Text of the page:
Or maybe, "What Sank In During My Blow-Out."
I've been having trouble finding a salon that is close to me, that I like the look of, and that has hours that work with my schedule. A month or so ago, I found a small place in downtown Nyack that looked promising. They use all Aveda products, they have a nice brick-walled interior with Jane Magazines to peruse, and are a nice walk from my place. So I made an appointment to have a blow-out this morning.
The blowout is lovely, but those people didn't speak a word to me. I sat in silence while I was washed and yanked. My appointment was for 10:30 AM, and the stylist, the shampoo girl and the receptionist were ordering breakfast. And I was SO in the mood for Queen Latifah! I have a birthday tomorrow and a night in the city to look forward to! Where's the anticipatory banter?
Well, I was the only customer in the place. "Is it always this quiet on weekdays?" I asked.
"I'm the only one that's willing to work this early," my stylist replied. 10:30? I thought. The silence settled in again.
When he was almost done blowing my hair out, the stylist wrinkled his nose and said "When's the last time you had a haircut?" I wracked my brain, and came up with July 4th weekend. "I had eighteen inches chopped off back then," I opened.
"You need a cut," the stylist replied. Then back to the silence.
I guess you're not interested in giving me one? I thought to myself. I made a couple of other lame attempts at conversation. I told a funny story about a previous stylist that I thought might make this guy feel superior. (Male stylists seem to like that.) Nothing.
Very quickly, I was done, and the stylist just walked away from my chair without a word. "It's perfect, thanks," I called. He said something under his breath that might have been a "you're welcome," but I wasn't sure.
When I approached the receptionist with my debit card in hand, she informed me rather apologetically that they only take cash or checks. In this she-she place? "It's ok, lots of people don't know that," the gal soothed. "There's a bank right across the street with an ATM."
I ventured to the ATM, came back and paid the bill, leaving a $10 tip to be shared between two people for a $30 style. "You don't need to make another appointment right now?" the gal asked. "Not right now," I replied.
Probably the most unsatisfying salon experience I've ever had. What a couple of snobs.
So I walked down Main street towards home, and my eyes strayed to the little nail salon I've walked past a hundred times. I made a snap decision to spend the remainder of my cash on getting a manicure. I'm going out in Manhattan tomorrow night, I should really get my hands pretty. And manicurists are always chatty! As I approached the door, I noticed the salon had a deal - $23 for a manicure/pedicure. Great, I have $30 left! It's my birthday! Get the pedi too! I walked in, asked for the mani/pedi, settled into the bubbling footbowl, and relaxed.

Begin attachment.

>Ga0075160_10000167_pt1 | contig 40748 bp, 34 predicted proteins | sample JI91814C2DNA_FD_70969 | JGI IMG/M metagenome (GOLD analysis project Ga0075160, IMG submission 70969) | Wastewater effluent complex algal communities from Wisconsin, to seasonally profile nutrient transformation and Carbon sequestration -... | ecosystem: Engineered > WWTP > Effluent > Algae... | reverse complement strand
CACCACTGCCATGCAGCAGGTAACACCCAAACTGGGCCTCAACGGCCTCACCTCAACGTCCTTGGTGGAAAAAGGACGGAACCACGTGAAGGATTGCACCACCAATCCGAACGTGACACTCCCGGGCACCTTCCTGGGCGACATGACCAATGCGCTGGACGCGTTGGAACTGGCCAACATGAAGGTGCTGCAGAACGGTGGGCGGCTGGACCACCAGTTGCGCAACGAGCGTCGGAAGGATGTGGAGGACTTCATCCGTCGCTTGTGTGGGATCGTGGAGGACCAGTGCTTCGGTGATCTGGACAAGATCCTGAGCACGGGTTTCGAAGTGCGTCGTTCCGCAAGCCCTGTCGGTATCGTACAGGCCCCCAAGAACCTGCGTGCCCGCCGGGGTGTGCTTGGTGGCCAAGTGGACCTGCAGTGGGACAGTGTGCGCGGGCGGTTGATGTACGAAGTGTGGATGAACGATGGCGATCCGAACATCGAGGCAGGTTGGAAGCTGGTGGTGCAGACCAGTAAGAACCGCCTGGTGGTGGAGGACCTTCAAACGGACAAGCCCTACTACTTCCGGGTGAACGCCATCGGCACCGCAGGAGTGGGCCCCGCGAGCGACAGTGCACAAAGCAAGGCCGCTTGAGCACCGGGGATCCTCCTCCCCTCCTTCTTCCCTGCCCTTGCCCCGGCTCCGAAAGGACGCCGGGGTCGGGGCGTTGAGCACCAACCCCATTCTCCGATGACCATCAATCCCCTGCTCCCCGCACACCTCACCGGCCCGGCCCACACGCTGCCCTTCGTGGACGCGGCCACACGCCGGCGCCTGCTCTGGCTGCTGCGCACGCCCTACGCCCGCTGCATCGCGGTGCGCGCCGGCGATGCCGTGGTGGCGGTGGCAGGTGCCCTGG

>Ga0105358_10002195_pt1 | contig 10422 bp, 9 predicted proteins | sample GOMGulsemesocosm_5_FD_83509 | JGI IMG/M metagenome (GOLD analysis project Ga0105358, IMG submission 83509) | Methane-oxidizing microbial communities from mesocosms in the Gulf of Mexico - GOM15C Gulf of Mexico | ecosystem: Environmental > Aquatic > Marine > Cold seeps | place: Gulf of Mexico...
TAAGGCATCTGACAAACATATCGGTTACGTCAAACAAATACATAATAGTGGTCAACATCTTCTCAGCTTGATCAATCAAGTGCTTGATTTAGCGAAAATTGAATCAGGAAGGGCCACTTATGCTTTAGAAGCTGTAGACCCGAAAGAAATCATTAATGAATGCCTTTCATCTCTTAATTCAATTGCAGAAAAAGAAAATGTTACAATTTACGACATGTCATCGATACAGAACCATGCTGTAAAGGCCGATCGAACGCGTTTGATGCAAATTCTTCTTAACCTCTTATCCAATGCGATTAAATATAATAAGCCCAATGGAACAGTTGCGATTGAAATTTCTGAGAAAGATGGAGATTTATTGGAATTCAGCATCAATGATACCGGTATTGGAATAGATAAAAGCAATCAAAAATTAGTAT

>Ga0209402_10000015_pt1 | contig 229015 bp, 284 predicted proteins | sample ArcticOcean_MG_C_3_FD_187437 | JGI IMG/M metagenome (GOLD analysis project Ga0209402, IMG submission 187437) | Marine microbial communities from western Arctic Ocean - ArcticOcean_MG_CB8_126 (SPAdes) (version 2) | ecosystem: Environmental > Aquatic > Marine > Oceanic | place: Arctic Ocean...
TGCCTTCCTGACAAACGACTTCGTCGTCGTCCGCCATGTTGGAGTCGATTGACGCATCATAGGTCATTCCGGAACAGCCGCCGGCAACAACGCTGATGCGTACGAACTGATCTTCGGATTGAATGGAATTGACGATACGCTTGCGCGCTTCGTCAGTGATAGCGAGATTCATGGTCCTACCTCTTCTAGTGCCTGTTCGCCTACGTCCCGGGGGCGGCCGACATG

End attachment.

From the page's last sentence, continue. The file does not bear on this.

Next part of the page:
My pedicurist was as chatty as my stylist. I was crushed, but English was not her language, so I couldn't blame her. She was at least very sweet and gentle, and wordlessly, genuinely concerned about my comfort. Maybe the manicure lady will talk to me, I thought.
About halfway through the pedicure, I noticed a sign on the wall that said "Manicure/Pedicure Special Monday, Tuesday, Wednesday.
Today is Thursday.
I turned to the manicurist sitting in the nearest chair. "How much is a mani/pedi on THURSDAYS?"
"Twenty-eight," she said.
"Is Twenty-eight dolla."
I made a face.
"You want manicure/pedicure, right?"
"No, I'll just finish the pedicure now. I don't have the cash without the special." especially since I know you AND this pedi gal expect more than a one dollar tip apiece.
I fidgeted. If I had known, I would have opted for the mani. Nobody's going to see my damn feet this weekend.
So here I am, with a lovely blowout and a beautiful pedicure, with ratty fingers and a feeling of emptiness inside.
The truth is, a girl doesn't go always go for beauty treatments because she wants to look prettier. A girl goes to a salon for the conversation. For the gossip, to help her forget her own worries for awhile. For the cameraderie. For something that feels like friendship. For something to take the place of friendship, when your friends aren't around.
While my toes were drying, I called my Mom. We talked about the second mortgage on their house, and some other awful money issues that I am powerless to affect. We talked about how Daddy is silent and uncommunicative when it comes to talking about finances. We talked about how awful it's going to be for me when they die and how it will kill me if I have to sell the house I grew up in. We talked about how that house was my safety net, if I should lose everything, and how it's pretty much gone now.